Dubai, the most populous city in the United Arab Emirates (UAE), is making its own rain to beat the 122 Fahrenheit heat caused by climate change.
The enhanced rain is created using drone technology that unleashes electrical charges into clouds in order for them to clump together and form precipitation.
The monsoon-like downpour drenches a busy highway, causing tricky driving conditions for the stream of SUVs while sudden waterfalls appear on the side of the road.
It would be a common sight in parts of South-East Asia, but this is the UAE in the height of a summer heatwave that has seen temperatures regularly surpass 120F.
According to the UAE’s National Center of Meteorology, the precipitation was enhanced by cloud seeding operations to increase rainfall in the Gulf country.
On Sunday, the UAE’s national weather service released video footage of the heavy downpours.
Its cloud seeding operations are part of an ongoing mission to generate precipitation in the Middle East country, which has an average rainfall of just four inches.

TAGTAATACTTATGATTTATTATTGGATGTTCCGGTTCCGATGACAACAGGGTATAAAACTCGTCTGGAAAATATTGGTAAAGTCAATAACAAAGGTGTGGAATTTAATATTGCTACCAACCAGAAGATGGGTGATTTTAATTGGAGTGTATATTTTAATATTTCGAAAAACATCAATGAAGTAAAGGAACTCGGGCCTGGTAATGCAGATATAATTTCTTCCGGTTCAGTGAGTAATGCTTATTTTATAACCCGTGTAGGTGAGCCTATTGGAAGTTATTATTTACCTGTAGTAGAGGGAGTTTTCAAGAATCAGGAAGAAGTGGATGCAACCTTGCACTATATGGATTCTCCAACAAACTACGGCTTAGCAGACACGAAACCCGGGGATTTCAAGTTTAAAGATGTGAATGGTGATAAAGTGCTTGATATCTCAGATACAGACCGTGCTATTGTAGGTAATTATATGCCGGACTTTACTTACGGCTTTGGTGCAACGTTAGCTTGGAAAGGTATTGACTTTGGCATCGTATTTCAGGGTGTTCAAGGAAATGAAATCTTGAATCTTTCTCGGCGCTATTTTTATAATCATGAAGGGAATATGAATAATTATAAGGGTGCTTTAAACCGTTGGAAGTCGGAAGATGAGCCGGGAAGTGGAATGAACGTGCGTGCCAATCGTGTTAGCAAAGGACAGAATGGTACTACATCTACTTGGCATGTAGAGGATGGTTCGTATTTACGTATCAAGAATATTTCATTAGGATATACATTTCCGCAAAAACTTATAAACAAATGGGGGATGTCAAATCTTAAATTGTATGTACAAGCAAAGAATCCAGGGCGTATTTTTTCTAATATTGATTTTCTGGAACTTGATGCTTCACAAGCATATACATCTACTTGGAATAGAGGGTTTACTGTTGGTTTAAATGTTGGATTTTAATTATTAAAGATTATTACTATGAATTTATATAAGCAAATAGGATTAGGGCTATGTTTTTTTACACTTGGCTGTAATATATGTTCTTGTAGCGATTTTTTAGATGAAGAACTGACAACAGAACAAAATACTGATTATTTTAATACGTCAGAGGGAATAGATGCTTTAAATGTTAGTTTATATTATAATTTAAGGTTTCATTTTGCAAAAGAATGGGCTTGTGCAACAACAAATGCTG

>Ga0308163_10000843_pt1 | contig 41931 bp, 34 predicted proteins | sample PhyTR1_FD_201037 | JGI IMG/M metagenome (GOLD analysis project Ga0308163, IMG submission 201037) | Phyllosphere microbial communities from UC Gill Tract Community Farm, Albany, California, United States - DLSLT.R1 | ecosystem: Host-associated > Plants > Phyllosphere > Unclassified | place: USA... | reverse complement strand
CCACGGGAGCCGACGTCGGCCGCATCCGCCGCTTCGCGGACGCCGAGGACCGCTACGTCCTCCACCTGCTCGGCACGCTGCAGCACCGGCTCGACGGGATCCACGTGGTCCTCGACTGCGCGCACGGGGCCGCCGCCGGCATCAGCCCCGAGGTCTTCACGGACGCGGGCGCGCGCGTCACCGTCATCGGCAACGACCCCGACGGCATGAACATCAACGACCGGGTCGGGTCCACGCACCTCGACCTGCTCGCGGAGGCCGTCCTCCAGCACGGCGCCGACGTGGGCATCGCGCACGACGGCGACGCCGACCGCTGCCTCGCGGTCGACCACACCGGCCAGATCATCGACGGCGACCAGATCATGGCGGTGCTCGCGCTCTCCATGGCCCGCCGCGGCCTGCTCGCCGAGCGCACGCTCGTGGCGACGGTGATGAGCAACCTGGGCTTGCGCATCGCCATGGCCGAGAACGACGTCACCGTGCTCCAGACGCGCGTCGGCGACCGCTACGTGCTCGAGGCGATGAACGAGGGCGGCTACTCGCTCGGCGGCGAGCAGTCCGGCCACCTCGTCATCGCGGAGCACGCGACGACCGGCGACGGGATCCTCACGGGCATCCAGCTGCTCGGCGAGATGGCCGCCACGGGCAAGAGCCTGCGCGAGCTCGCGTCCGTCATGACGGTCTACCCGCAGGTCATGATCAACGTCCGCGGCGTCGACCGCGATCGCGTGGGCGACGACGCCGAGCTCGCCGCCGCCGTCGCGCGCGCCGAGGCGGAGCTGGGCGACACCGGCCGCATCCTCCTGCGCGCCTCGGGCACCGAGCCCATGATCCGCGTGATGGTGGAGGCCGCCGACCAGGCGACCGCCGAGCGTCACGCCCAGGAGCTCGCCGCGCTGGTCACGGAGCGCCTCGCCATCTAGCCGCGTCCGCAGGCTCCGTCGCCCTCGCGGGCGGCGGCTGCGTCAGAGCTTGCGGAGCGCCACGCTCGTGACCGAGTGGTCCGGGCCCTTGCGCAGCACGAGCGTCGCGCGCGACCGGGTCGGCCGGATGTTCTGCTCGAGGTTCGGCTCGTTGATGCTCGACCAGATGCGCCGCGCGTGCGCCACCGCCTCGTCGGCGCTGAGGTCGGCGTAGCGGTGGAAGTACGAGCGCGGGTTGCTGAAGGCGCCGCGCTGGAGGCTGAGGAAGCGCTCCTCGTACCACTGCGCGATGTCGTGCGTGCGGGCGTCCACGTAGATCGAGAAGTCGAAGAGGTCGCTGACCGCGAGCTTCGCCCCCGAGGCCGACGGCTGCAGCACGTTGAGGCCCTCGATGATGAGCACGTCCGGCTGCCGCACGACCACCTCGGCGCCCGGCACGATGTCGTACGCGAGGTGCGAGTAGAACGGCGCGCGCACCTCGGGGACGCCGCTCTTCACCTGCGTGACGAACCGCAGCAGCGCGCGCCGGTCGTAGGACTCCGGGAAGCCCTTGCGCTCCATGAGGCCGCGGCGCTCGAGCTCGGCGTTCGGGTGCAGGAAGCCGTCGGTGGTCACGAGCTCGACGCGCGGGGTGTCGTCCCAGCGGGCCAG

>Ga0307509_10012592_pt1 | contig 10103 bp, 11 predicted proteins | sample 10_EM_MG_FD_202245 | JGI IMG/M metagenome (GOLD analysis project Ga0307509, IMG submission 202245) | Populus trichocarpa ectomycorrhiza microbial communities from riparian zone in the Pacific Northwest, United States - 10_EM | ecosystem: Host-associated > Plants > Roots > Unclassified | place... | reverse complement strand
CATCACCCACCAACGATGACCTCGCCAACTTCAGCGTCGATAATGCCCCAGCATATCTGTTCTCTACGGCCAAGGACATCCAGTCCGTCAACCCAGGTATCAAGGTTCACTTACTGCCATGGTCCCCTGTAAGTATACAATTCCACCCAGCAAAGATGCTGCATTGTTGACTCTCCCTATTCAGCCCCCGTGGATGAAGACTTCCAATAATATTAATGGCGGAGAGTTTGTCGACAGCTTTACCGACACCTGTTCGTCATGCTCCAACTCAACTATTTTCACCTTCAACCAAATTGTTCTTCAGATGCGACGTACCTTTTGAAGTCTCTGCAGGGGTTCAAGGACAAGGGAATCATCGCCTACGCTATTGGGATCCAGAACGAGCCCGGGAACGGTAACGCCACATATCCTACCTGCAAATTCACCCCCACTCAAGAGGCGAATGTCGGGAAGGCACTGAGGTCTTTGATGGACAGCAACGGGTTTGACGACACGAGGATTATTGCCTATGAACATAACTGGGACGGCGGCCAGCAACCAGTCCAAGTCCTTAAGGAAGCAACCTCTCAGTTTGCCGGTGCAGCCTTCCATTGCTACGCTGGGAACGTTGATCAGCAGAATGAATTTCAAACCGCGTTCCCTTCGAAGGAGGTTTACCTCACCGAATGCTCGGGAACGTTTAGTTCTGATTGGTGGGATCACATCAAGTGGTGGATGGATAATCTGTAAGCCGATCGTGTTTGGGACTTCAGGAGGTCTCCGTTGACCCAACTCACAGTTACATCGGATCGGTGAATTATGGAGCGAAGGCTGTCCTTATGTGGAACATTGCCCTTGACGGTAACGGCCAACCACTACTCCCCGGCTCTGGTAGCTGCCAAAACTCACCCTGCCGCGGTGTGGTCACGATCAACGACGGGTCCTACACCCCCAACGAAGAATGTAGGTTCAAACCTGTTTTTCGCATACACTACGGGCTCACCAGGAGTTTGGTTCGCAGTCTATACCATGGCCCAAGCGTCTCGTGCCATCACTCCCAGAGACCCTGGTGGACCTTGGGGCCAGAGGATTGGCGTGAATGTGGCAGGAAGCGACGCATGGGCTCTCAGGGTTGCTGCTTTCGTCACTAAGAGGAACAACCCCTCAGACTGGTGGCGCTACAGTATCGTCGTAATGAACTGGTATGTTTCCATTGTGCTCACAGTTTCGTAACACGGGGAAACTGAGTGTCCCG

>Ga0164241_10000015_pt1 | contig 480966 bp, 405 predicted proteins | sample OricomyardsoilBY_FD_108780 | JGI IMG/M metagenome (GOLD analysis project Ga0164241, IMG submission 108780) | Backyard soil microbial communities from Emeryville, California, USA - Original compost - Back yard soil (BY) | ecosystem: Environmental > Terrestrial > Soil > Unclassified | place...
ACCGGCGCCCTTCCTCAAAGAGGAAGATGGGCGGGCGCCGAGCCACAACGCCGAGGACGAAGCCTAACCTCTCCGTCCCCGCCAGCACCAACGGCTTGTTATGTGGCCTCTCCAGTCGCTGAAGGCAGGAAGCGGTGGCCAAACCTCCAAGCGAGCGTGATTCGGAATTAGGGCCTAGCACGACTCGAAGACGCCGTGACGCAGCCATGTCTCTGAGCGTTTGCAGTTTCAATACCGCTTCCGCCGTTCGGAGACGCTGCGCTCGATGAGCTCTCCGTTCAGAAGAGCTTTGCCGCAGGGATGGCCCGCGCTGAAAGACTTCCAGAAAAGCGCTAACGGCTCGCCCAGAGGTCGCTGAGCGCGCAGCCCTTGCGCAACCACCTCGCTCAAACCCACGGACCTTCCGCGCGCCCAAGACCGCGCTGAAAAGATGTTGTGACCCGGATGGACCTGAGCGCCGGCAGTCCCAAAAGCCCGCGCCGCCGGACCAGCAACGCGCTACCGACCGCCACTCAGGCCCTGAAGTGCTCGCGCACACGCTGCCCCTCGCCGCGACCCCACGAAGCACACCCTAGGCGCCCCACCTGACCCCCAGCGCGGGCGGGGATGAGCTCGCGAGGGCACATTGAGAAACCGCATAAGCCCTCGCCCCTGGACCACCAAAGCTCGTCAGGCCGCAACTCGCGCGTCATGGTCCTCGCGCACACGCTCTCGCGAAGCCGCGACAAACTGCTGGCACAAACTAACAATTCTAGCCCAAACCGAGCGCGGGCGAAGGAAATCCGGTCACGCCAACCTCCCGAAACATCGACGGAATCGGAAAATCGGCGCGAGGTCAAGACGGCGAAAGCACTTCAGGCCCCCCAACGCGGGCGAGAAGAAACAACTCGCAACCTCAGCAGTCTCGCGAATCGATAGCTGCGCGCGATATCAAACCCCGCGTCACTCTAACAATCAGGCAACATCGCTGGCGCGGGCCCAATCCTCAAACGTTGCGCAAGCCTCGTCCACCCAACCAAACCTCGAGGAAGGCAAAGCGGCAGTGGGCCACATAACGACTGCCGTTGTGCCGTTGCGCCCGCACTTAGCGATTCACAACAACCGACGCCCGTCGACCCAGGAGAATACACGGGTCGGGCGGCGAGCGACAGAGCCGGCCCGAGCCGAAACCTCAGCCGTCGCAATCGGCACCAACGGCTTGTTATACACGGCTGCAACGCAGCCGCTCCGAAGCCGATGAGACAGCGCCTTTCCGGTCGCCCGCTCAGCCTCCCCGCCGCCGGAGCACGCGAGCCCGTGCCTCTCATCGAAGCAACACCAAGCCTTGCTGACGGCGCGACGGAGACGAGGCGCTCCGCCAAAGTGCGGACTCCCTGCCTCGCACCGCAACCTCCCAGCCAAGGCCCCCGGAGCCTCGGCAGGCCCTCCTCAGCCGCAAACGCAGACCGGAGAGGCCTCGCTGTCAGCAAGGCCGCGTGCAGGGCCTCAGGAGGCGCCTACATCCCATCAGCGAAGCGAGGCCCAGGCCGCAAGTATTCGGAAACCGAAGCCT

In an effort to curb the country’s sinking water table, the UAE invested $15 million in nine different rain-making projects in 2017
The current system being used to change the electrical charge of the clouds is being led by researchers at the University of Reading in England.
Prof. Maarten Ambaum, who worked on the project, told the BBC in March that the UAE has enough clouds to create conditions conducive to rain.
The project tries to get the water drops to merge and stick when they receive an electrical pulse “like dry hair to a comb.”
“When the drops merge and are big enough, they will fall as rain,” Prof. Ambaum said.
Applying electrical shocks to clouds are preferred as it does not require the use of chemicals.
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